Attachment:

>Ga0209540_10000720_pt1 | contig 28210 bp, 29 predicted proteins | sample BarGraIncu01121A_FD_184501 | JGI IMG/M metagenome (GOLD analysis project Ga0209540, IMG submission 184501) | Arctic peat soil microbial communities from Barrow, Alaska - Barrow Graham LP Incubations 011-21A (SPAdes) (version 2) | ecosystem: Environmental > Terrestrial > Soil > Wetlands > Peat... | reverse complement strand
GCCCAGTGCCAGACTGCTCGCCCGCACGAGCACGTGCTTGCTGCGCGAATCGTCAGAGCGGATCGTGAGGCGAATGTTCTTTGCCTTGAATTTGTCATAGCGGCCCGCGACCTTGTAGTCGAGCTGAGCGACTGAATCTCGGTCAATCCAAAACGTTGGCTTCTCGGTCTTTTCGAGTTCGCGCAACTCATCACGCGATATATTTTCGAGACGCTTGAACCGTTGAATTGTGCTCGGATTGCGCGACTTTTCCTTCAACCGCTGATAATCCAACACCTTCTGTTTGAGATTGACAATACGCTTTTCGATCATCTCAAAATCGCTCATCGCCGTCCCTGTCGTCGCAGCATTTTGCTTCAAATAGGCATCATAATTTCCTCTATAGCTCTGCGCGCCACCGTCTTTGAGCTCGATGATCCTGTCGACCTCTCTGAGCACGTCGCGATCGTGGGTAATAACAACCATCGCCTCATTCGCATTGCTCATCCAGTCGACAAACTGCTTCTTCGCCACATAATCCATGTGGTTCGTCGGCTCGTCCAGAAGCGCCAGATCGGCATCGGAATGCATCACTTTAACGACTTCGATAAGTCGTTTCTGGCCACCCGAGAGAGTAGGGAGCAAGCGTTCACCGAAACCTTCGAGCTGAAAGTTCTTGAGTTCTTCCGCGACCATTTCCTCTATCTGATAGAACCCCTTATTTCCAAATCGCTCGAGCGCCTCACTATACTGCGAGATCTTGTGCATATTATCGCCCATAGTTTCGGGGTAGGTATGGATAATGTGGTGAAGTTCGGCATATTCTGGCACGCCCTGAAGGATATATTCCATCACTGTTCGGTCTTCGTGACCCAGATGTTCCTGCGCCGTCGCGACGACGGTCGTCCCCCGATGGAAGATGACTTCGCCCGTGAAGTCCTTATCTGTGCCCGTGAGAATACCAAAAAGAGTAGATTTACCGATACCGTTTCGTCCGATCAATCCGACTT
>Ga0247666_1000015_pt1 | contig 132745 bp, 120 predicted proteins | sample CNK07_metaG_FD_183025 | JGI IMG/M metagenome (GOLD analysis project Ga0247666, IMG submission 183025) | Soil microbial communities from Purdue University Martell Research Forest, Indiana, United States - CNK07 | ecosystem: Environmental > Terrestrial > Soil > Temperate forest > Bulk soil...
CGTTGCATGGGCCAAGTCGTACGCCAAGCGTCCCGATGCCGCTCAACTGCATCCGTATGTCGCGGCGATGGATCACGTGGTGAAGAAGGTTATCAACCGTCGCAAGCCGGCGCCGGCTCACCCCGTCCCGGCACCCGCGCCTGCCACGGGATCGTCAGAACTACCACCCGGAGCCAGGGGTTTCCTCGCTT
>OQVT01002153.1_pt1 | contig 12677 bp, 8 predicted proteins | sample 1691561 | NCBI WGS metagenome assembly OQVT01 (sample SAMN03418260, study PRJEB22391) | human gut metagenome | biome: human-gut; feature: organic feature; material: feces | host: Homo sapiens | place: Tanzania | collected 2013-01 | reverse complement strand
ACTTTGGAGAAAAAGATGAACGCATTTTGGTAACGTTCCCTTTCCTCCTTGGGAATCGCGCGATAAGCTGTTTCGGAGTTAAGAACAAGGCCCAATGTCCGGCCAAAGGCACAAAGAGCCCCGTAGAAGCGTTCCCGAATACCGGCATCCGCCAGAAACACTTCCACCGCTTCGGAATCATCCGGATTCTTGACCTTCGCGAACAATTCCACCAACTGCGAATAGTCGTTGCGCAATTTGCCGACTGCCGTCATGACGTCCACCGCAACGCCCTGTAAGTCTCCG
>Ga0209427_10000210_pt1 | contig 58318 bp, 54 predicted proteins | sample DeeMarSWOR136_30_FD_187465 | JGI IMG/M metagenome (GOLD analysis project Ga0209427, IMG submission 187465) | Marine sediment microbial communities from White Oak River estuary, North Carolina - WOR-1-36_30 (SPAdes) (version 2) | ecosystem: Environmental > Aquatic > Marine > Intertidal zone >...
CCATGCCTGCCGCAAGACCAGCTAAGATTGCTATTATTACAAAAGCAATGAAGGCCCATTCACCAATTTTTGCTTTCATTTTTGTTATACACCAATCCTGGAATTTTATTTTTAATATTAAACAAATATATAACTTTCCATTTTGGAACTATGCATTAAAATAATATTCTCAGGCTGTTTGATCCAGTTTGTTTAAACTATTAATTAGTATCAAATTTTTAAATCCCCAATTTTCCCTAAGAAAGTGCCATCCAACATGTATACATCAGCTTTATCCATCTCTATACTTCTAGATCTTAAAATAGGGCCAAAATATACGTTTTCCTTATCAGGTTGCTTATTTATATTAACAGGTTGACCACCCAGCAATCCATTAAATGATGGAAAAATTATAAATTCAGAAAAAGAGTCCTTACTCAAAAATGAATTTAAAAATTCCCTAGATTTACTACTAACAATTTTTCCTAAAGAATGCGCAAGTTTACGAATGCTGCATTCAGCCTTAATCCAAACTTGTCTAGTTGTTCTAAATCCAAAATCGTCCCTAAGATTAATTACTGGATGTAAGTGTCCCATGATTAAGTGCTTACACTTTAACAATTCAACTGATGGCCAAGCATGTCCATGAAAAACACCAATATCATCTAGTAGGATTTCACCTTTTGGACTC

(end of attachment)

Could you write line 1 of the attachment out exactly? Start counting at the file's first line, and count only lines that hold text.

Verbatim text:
>Ga0209540_10000720_pt1 | contig 28210 bp, 29 predicted proteins | sample BarGraIncu01121A_FD_184501 | JGI IMG/M metagenome (GOLD analysis project Ga0209540, IMG submission 184501) | Arctic peat soil microbial communities from Barrow, Alaska - Barrow Graham LP Incubations 011-21A (SPAdes) (version 2) | ecosystem: Environmental > Terrestrial > Soil > Wetlands > Peat... | reverse complement strand